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Western Blot Tips & Tricks: Blocking Optimization

Greetings Earthling,

Following protein transfer, it is important to block the unreacted sites on the membrane using inert proteins and/or nonionic detergent to reduce levels of nonspecific protein binding during the assay. Blocking buffers should block all unreacted sites without disrupting target protein-membrane interactions or affect epitope availability.

There are three factors to consider when choosing an appropriate blocking agent for your specific protocol: (Click the meme for blocking optimization tips!)

 Antibody compatibility
 Compatibility of the protein of interest
 The detection system

The most typical blocking solutions are nonfat dry milk, casein, gelatin, or Tween-20 in TBS and/or PBS buffers. Here are some advantages and disadvantages of some common blocking agents:

 Nonfat dry milk is the most economic choice, but should be avoided for blots using biotin-conjugated antibodies due to intrinsic amounts of glycoprotein and biotin present in milk. Additionally, naturally present phosphatases may lead to protein dephosphorylation, interfering with target identification of phosphorylated proteins.
 BSA or Casein in TBS are recommended for phosphorylated target analysis or when using alkaline phosphatase-based detection methods. TBS buffer instead of PBS buffer should be chosen because PBS interferes alkaline phosphatase.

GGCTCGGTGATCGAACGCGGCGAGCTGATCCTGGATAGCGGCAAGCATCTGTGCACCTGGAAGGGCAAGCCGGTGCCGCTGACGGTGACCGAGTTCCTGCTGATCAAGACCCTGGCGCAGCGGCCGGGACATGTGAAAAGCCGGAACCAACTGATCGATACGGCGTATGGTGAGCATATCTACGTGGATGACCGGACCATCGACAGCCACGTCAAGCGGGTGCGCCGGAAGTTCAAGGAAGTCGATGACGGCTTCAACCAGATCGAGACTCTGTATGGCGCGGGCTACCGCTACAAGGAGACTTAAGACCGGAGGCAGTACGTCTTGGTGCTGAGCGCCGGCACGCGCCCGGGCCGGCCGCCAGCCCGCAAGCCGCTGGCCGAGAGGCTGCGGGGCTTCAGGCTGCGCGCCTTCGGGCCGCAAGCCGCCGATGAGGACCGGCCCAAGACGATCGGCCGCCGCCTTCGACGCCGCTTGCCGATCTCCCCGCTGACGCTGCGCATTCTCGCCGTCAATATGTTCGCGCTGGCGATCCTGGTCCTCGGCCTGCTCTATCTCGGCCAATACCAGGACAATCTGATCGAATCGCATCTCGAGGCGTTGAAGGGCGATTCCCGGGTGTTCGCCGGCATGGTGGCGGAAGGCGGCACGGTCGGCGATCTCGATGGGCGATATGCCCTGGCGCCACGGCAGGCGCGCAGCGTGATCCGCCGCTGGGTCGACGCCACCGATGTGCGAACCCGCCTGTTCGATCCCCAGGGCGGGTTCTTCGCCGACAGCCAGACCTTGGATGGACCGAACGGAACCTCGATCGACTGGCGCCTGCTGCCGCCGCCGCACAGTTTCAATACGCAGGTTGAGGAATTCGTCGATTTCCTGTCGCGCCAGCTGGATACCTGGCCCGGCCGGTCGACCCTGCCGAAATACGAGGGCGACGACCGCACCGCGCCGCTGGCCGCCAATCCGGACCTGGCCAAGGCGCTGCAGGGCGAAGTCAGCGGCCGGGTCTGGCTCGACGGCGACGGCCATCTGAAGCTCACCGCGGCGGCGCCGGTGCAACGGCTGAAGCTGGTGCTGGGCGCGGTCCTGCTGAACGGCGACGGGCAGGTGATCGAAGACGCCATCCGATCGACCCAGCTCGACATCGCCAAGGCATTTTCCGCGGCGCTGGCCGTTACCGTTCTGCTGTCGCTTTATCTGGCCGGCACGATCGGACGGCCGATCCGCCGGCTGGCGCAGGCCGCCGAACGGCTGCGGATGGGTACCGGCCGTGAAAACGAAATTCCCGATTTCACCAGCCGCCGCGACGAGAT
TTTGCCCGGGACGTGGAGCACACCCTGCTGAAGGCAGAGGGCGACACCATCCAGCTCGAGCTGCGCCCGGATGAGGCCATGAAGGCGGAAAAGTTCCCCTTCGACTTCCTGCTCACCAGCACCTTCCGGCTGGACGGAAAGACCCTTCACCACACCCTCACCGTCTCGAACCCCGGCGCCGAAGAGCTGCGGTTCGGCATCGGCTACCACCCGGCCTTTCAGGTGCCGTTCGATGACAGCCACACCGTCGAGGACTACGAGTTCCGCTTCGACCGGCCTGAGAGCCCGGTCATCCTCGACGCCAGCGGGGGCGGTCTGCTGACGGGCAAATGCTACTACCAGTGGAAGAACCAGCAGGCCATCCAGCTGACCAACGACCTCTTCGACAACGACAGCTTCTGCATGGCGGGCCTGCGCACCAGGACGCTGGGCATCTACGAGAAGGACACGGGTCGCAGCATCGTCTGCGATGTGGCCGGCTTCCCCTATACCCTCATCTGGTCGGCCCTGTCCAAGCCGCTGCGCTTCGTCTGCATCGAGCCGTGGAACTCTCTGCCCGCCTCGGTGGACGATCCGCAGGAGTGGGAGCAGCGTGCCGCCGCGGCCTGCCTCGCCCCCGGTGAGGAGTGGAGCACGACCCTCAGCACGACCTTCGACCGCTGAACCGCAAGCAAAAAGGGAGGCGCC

Use of NaN3 as a preservative in blocking reagents should be avoided when using peroxidase detection systems due to its oxidase inhibiting properties.
 BSA will usually yield clearer results because it contains fewer cross-reactive proteins. However, some antibodies will work better with milk which contains a greater variety of blocking proteins.
 On the western blot, black spots can be the result of the antibody binding to the blocking agent. In this case, we suggest filtering the blocking agent to avoid this problem.

We advise reviewing the data sheet for any recommended blocking agents because antibodies can be very sensitive to the blocking agents used.

Here is a summary workflow for a typical WB experimental protocol along with necessary reagents for each step. Click on the flowchart image to shop WB Reagents & Kits, 20.17% off for a limited time!

WB summary workflow

Many different factors in the blocking step may need troubleshooting during western blotting... For more troubleshooting and optimization tips, visit our technical resource center:

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